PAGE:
Let's say you have a geometry consisting of 4 points. They have the IDs 0, 1, 2, 3. The Random Value node now creates for example random float values depending on the Seed. Now imagine each ID gets an own random float assigned, e.g.

  • 0: 0.2
  • 1: 0.3
  • 2: 0.7
  • 3: 0.4

To change the rassigned values you can change the Seed value. As long as the Seed isn't changed, each ID has stable random value, i.e. each value is firmly assigned to the ID.

If you now plug an ID node into the ID socket of the Random Value node, nothing changes. Because it only tells the node, give these IDs from 0 to 3 random values based on the seed.

However, if you would now plug an integer into the ID socket - for example, 2, then the assigned values would be random based on the seed and the ID:

  • 0: 0.7
  • 1: 0.7
  • 2: 0.7
  • 3: 0.7

Now that doesn't look random, since they are all the same - but it is the random value that was given to the ID chosen by the value in the ID socket. To get a different random value to all points, you could switch to another ID. Or change the Seed. Or both. You can even enter values higher than the actual number of IDs.

This can for example be used with the Random Value node set to Vector and plugged into a Rotation socket: maybe you have many points, and want them all to be rotated randomly - but all the same random rotation. You could also animate the ID value and so jump between different random values but they are still the same for every point.

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    $\begingroup$ Thank you! You just inadvertently solved a problem I asked about in a comment on an answer to another question only yesterday! :-D $\endgroup$
    – Mentalist
    Feb 24 at 13:35
  • $\begingroup$ @Mentalist Oh, I didn't come across this, great I could help you. $\endgroup$ Feb 24 at 14:42
  • $\begingroup$ The random node is a pseudo-random generator (PRG) initialized with a seed computed from ID and Seed sockets values. ID value is the ID of the element being evaluated, if no ID exists then it's the index of that element, and if no index, it's 0. In addition ID accepts a user provided value. Ok... Still this is not clear, in particular when is the PRG reset to the seed? If we knew that we wouldn't need a ton of explanations. Unfortunately Blender documentation is very similar to Microsoft documentation, it exists, it's correct, but being so laconic it's often not useful. $\endgroup$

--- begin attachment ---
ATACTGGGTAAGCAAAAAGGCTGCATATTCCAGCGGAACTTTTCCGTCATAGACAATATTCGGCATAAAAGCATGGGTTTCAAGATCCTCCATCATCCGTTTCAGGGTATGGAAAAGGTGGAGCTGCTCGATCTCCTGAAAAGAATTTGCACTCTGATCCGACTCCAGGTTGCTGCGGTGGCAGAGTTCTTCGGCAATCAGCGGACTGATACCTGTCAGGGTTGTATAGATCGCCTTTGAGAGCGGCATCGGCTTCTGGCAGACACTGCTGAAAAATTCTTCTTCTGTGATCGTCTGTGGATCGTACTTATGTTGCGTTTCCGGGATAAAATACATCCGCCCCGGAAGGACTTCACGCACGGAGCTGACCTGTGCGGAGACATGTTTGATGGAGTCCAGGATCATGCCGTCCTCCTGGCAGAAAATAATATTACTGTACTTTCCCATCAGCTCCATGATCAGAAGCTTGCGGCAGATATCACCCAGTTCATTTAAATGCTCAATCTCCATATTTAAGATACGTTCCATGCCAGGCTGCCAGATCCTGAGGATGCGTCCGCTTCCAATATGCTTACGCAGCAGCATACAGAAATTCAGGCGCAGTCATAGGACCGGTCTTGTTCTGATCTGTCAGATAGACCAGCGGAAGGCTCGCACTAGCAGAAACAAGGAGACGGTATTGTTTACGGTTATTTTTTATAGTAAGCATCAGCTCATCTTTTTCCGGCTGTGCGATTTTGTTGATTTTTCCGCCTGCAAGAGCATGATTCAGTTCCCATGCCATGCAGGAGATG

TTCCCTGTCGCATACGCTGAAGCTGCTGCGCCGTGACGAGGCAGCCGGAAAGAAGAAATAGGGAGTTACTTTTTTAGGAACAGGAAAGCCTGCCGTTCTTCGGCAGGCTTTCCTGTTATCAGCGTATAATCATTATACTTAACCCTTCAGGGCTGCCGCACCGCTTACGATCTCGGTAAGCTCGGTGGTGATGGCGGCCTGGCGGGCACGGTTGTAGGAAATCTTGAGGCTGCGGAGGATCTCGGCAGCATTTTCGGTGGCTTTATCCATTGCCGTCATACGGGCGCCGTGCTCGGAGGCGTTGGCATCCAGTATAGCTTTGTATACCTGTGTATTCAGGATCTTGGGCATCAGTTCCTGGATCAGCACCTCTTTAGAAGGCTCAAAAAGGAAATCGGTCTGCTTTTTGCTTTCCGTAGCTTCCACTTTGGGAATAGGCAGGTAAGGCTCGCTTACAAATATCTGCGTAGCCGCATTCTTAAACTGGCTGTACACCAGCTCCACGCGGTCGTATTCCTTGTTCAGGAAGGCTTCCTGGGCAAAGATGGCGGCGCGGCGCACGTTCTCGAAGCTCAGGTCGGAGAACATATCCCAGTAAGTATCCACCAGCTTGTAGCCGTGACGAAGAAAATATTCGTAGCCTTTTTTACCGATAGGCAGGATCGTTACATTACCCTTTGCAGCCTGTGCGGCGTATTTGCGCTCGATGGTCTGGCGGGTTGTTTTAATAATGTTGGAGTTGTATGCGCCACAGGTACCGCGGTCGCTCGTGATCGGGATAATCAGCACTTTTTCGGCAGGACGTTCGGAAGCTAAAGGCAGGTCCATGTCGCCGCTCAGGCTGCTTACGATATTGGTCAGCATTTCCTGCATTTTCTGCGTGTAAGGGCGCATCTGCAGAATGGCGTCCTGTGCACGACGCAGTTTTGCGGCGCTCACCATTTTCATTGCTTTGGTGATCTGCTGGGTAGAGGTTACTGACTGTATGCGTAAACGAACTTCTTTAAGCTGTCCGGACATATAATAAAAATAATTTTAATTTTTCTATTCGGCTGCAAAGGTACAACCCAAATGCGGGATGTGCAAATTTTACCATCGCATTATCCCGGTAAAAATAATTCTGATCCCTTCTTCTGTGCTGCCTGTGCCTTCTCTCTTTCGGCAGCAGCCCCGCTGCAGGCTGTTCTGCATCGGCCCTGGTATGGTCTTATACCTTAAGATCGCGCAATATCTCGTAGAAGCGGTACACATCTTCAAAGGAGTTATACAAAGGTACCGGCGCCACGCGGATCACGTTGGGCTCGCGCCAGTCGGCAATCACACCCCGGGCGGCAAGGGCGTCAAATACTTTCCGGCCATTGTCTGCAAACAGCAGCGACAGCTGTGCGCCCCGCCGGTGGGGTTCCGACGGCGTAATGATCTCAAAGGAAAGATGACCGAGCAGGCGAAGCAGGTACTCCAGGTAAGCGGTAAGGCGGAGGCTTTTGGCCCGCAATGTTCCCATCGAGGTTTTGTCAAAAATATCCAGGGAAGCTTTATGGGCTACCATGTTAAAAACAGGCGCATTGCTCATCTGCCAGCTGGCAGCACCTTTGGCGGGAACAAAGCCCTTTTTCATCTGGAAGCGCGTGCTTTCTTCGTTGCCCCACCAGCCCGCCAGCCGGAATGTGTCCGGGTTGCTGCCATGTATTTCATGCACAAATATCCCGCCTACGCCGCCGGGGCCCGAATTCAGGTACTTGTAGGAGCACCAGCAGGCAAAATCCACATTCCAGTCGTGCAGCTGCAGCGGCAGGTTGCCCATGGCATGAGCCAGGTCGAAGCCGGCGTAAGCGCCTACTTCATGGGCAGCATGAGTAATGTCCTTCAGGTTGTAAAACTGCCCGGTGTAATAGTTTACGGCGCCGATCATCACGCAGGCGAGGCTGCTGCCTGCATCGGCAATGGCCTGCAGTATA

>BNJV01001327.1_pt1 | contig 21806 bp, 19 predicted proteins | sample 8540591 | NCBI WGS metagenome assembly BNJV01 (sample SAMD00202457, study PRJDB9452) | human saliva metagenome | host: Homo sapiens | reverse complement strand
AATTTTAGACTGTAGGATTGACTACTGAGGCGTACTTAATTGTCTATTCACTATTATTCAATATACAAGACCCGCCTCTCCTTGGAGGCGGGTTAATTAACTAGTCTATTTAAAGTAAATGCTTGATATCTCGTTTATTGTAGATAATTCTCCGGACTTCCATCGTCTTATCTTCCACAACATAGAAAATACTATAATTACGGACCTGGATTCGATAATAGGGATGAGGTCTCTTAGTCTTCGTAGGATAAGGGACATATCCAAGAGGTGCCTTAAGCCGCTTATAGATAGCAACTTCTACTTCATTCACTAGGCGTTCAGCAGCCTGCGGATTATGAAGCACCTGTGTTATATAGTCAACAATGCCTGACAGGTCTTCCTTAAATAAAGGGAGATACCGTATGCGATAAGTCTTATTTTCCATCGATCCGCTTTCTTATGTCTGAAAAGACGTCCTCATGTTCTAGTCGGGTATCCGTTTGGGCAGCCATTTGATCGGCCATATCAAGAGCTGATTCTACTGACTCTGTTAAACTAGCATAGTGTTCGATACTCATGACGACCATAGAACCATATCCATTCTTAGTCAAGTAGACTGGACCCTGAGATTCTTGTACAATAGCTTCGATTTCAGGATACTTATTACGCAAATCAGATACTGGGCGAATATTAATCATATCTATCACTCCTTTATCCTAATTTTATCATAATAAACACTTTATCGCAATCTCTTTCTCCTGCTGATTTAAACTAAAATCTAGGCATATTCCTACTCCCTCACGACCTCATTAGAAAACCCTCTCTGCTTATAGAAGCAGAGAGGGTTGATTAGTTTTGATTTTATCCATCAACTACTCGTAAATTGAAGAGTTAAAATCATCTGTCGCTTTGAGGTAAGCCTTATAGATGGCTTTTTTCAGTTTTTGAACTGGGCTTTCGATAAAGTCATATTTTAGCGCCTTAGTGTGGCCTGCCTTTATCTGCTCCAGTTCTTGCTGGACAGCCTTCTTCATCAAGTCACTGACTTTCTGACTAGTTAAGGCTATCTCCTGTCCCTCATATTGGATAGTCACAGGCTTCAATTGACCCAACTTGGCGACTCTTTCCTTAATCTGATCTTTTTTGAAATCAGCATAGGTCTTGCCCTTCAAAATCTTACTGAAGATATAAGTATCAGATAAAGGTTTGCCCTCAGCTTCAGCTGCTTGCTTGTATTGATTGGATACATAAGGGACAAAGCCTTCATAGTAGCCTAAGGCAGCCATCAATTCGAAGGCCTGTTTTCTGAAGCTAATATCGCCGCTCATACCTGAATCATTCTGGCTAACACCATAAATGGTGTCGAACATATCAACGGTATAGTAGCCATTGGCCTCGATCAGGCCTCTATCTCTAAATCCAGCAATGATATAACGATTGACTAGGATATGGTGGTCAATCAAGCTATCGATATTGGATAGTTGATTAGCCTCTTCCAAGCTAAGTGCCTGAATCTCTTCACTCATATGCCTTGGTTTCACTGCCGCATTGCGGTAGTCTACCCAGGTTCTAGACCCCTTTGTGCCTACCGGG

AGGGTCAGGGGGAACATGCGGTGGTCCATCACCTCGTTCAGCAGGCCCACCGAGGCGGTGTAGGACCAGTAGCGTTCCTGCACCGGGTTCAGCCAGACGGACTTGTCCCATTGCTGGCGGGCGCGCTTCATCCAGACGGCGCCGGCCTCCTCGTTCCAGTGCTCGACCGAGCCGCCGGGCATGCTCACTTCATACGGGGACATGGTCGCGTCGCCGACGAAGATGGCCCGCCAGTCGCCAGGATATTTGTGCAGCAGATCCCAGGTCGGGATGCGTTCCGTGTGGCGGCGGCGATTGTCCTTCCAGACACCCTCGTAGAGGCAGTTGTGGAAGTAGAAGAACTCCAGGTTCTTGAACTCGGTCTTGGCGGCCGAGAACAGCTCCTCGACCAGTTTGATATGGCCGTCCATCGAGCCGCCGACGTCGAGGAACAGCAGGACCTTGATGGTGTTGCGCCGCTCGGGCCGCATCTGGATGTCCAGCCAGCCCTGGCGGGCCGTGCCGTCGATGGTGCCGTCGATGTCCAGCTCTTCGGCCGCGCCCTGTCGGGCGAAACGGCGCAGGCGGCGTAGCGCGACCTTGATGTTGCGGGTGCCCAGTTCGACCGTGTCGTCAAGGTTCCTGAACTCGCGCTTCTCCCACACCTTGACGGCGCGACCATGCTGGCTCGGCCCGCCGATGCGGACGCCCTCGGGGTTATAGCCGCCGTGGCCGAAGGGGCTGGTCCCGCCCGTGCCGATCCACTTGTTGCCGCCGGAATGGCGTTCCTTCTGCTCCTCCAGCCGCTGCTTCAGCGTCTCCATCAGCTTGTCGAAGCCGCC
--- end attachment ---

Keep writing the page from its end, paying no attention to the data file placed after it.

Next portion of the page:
– mins
    Jul 21 at 15:11
  • $\begingroup$ @mins Well, of course it's a PRG, since software implementations cannot create non-deterministic random numbers, hence working with seed values. I don't understand what you mean with "reset to the seed"? Every value created by the Random Value node is always determined by the seed, no matter which ID you plug in etc. To simplify it, just imagine a specific seed value generates a list of numbers which are lined up in a row. The ID/index tells you how far to go along the line of random values and where to stop and pick a number. Btw, no index = no random value, but indices start at 0. $\endgroup$ Jul 22 at 12:19
  • $\begingroup$ @mins There are different implementations of a PRG (or PRNG actually), but usually a PRNG generates a sequence of seemingly random numbers which are all based on the seed - that's why it's deterministic. The way it generates the random numbers in the sequence may vary in implementations - but the ID or index doesn't change the sequence. It just determines which number to pick from that sequence. That's why you can only use integers in the ID field - there is no random value assigned between index 0 and 1 at 0.5, it's not computed from ID and seed - it's computed from seed and picked by ID. $\endgroup$ Jul 22 at 13:19